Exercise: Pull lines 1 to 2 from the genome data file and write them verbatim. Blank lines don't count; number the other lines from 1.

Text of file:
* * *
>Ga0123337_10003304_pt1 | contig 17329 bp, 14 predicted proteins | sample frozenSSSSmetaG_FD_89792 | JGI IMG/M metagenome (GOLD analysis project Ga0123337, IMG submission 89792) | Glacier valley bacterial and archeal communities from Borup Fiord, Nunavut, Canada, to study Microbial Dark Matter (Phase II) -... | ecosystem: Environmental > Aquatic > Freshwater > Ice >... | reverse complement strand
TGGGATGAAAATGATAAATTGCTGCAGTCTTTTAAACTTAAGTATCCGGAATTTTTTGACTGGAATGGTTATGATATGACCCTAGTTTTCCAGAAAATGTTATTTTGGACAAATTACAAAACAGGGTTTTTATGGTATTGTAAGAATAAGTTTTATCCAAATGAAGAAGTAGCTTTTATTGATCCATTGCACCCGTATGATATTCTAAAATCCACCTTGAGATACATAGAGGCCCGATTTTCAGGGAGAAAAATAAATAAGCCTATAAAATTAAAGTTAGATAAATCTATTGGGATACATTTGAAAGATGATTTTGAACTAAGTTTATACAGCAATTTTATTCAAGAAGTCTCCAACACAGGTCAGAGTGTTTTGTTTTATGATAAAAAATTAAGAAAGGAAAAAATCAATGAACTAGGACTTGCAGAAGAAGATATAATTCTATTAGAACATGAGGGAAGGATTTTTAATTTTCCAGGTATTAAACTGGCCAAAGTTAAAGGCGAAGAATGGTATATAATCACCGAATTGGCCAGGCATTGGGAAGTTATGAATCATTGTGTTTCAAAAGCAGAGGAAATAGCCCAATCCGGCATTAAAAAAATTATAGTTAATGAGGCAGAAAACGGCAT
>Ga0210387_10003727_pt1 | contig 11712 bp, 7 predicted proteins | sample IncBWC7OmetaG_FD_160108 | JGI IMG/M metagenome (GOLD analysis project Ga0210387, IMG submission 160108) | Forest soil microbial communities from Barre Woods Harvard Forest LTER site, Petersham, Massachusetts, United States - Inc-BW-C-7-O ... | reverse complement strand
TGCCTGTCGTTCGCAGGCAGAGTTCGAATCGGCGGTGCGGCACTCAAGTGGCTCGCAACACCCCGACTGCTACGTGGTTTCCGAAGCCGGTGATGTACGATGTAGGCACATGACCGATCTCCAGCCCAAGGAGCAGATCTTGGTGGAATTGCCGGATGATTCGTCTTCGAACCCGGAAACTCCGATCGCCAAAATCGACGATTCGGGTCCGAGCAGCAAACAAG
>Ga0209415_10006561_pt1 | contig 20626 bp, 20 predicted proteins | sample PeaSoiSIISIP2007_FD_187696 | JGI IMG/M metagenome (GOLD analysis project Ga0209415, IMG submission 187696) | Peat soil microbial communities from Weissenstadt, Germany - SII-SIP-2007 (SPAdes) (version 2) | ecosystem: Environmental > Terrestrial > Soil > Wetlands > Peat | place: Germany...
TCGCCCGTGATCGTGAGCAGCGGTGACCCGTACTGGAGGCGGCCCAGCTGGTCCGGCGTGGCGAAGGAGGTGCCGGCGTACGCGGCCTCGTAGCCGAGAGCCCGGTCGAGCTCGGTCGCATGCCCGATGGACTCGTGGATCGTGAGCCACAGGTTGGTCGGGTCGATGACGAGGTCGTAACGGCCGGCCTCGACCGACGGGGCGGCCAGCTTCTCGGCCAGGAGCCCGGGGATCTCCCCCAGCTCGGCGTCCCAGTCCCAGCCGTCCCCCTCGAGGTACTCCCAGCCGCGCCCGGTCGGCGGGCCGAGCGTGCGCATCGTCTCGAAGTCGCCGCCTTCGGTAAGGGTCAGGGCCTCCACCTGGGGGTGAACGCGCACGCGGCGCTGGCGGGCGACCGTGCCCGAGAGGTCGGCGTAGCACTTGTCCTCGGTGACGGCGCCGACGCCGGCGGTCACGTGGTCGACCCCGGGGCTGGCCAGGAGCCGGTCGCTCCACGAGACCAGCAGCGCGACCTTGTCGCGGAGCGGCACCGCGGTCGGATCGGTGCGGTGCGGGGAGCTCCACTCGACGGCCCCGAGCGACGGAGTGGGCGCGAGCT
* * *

>Ga0123337_10003304_pt1 | contig 17329 bp, 14 predicted proteins | sample frozenSSSSmetaG_FD_89792 | JGI IMG/M metagenome (GOLD analysis project Ga0123337, IMG submission 89792) | Glacier valley bacterial and archeal communities from Borup Fiord, Nunavut, Canada, to study Microbial Dark Matter (Phase II) -... | ecosystem: Environmental > Aquatic > Freshwater > Ice >... | reverse complement strand
TGGGATGAAAATGATAAATTGCTGCAGTCTTTTAAACTTAAGTATCCGGAATTTTTTGACTGGAATGGTTATGATATGACCCTAGTTTTCCAGAAAATGTTATTTTGGACAAATTACAAAACAGGGTTTTTATGGTATTGTAAGAATAAGTTTTATCCAAATGAAGAAGTAGCTTTTATTGATCCATTGCACCCGTATGATATTCTAAAATCCACCTTGAGATACATAGAGGCCCGATTTTCAGGGAGAAAAATAAATAAGCCTATAAAATTAAAGTTAGATAAATCTATTGGGATACATTTGAAAGATGATTTTGAACTAAGTTTATACAGCAATTTTATTCAAGAAGTCTCCAACACAGGTCAGAGTGTTTTGTTTTATGATAAAAAATTAAGAAAGGAAAAAATCAATGAACTAGGACTTGCAGAAGAAGATATAATTCTATTAGAACATGAGGGAAGGATTTTTAATTTTCCAGGTATTAAACTGGCCAAAGTTAAAGGCGAAGAATGGTATATAATCACCGAATTGGCCAGGCATTGGGAAGTTATGAATCATTGTGTTTCAAAAGCAGAGGAAATAGCCCAATCCGGCATTAAAAAAATTATAGTTAATGAGGCAGAAAACGGCAT